In Memoriam: Abeera Shahid

Faculty of Medicine
Student
picture of flowers.
The passionate and determined change-maker aspired to a career in public health to allow her to continue her advocacy and service in social accountability and global health.

The University of Ottawa Faculty of Medicine is mourning the passing of Abeera Shahid, MD 2024. Abeera will be remembered as a passionate and determined change-maker who aspired to a medical career that would allow her to continue her advocacy and service in social accountability and global health.

Abeera arrived at the University of Ottawa Faculty of Medicine in 2020, embarking on her MD immediately following graduation from McMaster University with her Bachelor of Health Sciences (Honours) in Global Health, with the highest distinction of Summa Cum Laude.

Community-oriented and self-driven, Abeera was an active citizen who, in her own words, sought to contribute by matching her abilities to the needs of her community. She aspired to a career in public health to allow her to address complex problems by integrating her diverse interests in health care, social justice, technology and the environment.

Picture of a person staring straight ahead.
Abeera held a deep commitment to improving the lives of people that society continues to marginalize. Photo: Abeera Shahid/ MAP Centre for Urban Health Solutions

That drive led her to begin as research assistant at the Bruyère Research Institute through the Faculty of Medicine Summer Research Program in June 2021. Her research project, which focused on evaluating outreach supports to Toronto encampment residents during the COVID-19 pandemic, involved working with a team of people at the MAP Centre for Urban Health Solutions as part of the larger MARCO Study. Abeera’s contributions to the 84-page report, articles1,2 and presentations were significant and spoke to her deep commitment to improving the lives of people that society continues to marginalize.

Dr. Claire Kendall, Abeera’s research supervisor and associate dean of social accountability at the Faculty of Medicine, said she and her team were devasted to learn of Abeera’s passing.

“Her inherent curiosity and compassion will be deeply missed by our team,” said Dr. Kendall. “She understood the complex nature of how our systems of power and oppression intersect with one another, and advocated for the social change that tackles the root causes of health inequity.”

Dr. Lisa Boucher, postdoctoral fellow at the Faculty, and MAP Centre for Urban Health Solutions Community Scholar Zoë Dodd worked closely with Abeera on the research project as well as on Abeera’s own additional work in leading a related journal article.

“Abeera was absolutely beloved by our team. Each day working with her was wonderful,” said Dr. Boucher. “She had superb qualitative analysis and knowledge translation skills and was instrumental in completing our many study activities.

“She inspired us greatly with her dedication to helping highly disadvantaged communities, to the point that she began volunteering at a respite centre for people experiencing homelessness to gain more hands-on experience,” Dr. Boucher continued. “She also really understood the value of listening to patient’s stories and she worked to amplify their voices. I will truly miss her dearly and always cherish the memories of our time working together.”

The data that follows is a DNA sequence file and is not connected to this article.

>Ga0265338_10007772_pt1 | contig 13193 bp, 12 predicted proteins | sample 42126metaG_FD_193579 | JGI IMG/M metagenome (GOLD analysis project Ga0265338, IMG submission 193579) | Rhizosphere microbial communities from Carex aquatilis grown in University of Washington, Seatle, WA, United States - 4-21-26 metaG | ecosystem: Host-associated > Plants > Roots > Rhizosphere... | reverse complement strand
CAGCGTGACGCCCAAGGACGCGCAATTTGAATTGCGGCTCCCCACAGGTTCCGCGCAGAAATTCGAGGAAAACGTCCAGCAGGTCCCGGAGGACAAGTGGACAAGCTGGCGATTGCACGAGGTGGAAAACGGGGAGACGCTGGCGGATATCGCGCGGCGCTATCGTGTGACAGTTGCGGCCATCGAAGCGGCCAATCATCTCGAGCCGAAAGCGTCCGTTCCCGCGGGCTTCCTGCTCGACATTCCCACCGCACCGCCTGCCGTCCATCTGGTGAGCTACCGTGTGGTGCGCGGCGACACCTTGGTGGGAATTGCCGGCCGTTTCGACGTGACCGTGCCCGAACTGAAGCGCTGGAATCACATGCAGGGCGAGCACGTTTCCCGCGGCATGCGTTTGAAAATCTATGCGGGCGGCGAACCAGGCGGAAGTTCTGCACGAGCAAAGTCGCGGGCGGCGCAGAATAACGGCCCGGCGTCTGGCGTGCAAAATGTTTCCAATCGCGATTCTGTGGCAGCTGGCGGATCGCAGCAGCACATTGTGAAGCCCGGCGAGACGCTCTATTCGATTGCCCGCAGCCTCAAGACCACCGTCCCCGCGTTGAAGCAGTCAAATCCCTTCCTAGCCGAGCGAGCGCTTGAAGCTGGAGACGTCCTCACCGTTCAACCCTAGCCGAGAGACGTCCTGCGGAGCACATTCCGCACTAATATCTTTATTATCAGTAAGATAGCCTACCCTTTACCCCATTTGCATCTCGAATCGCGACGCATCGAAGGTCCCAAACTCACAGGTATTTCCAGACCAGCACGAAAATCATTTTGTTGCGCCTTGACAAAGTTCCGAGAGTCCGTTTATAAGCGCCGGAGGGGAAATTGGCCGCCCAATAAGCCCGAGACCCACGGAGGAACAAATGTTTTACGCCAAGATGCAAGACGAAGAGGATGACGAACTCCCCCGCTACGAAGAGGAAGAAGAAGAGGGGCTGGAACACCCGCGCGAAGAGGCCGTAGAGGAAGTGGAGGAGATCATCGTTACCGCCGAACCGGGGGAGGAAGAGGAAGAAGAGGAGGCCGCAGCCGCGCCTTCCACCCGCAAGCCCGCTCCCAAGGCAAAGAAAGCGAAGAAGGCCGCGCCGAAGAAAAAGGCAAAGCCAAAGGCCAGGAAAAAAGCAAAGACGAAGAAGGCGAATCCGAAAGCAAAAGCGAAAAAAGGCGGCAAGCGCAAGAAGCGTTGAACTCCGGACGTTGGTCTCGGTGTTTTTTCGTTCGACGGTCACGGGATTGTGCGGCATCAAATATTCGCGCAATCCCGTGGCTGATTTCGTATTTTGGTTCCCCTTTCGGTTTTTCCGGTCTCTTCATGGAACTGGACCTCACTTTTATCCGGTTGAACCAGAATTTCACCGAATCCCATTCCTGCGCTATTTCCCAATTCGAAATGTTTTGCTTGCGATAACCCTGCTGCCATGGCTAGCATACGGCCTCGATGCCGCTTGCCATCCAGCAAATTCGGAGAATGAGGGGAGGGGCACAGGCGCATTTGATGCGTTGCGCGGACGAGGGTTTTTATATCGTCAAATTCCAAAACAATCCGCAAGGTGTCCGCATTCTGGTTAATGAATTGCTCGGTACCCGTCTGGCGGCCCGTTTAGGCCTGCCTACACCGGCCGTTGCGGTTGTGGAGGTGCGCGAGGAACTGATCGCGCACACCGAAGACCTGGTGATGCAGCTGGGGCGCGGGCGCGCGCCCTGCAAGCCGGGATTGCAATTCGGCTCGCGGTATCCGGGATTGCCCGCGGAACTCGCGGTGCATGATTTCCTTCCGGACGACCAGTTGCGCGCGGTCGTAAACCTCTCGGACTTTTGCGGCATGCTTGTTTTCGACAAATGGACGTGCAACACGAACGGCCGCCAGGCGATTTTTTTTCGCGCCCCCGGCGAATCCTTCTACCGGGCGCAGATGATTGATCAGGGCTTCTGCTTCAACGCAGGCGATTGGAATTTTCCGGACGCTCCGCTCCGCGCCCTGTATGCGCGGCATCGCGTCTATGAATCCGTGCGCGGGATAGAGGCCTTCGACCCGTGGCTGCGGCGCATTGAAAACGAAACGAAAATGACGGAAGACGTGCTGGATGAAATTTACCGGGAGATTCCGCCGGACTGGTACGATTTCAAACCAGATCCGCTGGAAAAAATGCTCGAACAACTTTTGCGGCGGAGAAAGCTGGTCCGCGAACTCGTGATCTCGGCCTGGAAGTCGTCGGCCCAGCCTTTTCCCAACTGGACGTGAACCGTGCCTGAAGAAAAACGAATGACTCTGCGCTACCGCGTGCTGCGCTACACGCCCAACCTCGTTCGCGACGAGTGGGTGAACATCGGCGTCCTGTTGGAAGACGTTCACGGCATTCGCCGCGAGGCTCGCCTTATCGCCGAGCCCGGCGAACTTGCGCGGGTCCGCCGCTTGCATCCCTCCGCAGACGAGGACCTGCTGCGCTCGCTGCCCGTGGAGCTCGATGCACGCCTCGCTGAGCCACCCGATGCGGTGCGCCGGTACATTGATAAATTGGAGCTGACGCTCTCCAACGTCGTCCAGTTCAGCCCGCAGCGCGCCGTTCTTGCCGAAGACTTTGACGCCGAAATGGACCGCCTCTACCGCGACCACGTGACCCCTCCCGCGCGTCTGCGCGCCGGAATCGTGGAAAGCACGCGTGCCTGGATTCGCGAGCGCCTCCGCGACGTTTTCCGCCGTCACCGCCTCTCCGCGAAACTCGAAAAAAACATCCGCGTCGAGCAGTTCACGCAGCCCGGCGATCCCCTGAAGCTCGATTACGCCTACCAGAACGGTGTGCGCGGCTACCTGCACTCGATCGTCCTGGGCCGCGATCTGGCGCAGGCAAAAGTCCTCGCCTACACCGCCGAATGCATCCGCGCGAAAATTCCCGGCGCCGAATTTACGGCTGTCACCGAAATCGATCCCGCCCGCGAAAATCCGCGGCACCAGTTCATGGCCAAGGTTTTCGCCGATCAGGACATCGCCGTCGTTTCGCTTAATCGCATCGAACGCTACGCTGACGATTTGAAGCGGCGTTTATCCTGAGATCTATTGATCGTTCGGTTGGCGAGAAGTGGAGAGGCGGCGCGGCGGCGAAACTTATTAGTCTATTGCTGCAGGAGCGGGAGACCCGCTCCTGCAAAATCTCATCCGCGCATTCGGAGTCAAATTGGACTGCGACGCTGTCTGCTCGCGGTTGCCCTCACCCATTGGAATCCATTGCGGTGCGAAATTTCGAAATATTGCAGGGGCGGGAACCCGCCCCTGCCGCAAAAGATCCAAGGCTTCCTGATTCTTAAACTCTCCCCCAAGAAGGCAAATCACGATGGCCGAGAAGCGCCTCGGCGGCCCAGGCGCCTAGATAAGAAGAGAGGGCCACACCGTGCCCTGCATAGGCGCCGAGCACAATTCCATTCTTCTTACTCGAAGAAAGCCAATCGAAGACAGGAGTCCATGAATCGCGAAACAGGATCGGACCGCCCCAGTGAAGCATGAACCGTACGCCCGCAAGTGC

“Abeera was a complete joy to work with. I am personally so grateful for the time we spent working together,” said Dodd. “She was compassionate, brilliant and kind, and her loss is devastating for our whole team.

“We worked closely with each other over the last year and half and it was an amazing experience,” she added. “We lost a bright light.”

Abeera had proven herself a leader well before beginning her postsecondary education. She travelled the world from Senegal to Australia, from Kenya to Vancouver and many locales in between, pursuing work experience and a variety of internships in the areas of youth programming, global research and advocacy, business development and public health. As a volunteer, her experience spanned more than ten years and involved roles in mentorship, advising, culture, outreach and community advocacy.

Between deeds dedicated to the welfare of others, Abeera enjoyed blogging, poetry and hiking.

“We will all miss her,” said a message from Undergraduate Medical Education program leaders to the UGME community. “Her advocacy for global health will continue to inspire us.”

We wish to extend our deepest sympathies to Abeera’s family, friends and fellow students. 

Please consider visiting this fundraising page set up by the Shahid family.

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Celebration of Life for Abeera Shahid

A celebration to commemorate Abeera’s life will be held on Thursday, January 19, 2023, at 5 pm in the Atrium and Amphitheatre RGN 2005, Roger Guindon Hall, 451 Smyth Rd.

Students will be excused from their mandatory and clinical duties from 4 to 8 pm to attend the celebration. 

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During this time of grief and loss, we encourage you to surround yourself with friends and relatives, help each other and reach out for resources and support.

Medical students can schedule an appointment with a counsellor at the Student Affairs Office (SAO), by contacting [email protected]. Outside the SAO working hours, you can reach:

  • Morneau-Sheppell 24/7 by phone at 1.855.649.8641 or by email [email protected] to speak to a counsellor
  • The Crisis line 24/7 by phone at 613-722-6914
  • Good2Talk 24/7 by phone at 1-866-925-5454 or by text GOOD2TALKON at 686868 

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1“Living in encampments is more than just a pandemic issue, researchers find”

2  “’They have their security, we have our community’: Mutual support among people experiencing homelessness in encampments in Toronto during the COVID-19 pandemic”